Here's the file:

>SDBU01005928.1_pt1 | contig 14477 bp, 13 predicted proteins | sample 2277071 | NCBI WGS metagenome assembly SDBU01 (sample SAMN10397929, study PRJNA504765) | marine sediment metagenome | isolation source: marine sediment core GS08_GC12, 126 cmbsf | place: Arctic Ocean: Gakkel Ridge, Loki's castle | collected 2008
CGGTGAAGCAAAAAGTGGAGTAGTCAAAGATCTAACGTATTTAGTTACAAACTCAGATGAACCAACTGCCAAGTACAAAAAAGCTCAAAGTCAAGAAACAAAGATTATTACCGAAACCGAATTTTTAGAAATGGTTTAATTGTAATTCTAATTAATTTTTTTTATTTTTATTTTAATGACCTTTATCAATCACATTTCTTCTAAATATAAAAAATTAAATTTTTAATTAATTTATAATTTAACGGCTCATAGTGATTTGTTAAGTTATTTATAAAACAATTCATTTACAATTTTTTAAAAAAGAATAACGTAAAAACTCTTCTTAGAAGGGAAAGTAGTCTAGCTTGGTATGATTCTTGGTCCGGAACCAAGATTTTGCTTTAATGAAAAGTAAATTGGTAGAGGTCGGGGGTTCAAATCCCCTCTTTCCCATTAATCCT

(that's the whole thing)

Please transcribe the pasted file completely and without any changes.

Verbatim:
>SDBU01005928.1_pt1 | contig 14477 bp, 13 predicted proteins | sample 2277071 | NCBI WGS metagenome assembly SDBU01 (sample SAMN10397929, study PRJNA504765) | marine sediment metagenome | isolation source: marine sediment core GS08_GC12, 126 cmbsf | place: Arctic Ocean: Gakkel Ridge, Loki's castle | collected 2008
CGGTGAAGCAAAAAGTGGAGTAGTCAAAGATCTAACGTATTTAGTTACAAACTCAGATGAACCAACTGCCAAGTACAAAAAAGCTCAAAGTCAAGAAACAAAGATTATTACCGAAACCGAATTTTTAGAAATGGTTTAATTGTAATTCTAATTAATTTTTTTTATTTTTATTTTAATGACCTTTATCAATCACATTTCTTCTAAATATAAAAAATTAAATTTTTAATTAATTTATAATTTAACGGCTCATAGTGATTTGTTAAGTTATTTATAAAACAATTCATTTACAATTTTTTAAAAAAGAATAACGTAAAAACTCTTCTTAGAAGGGAAAGTAGTCTAGCTTGGTATGATTCTTGGTCCGGAACCAAGATTTTGCTTTAATGAAAAGTAAATTGGTAGAGGTCGGGGGTTCAAATCCCCTCTTTCCCATTAATCCT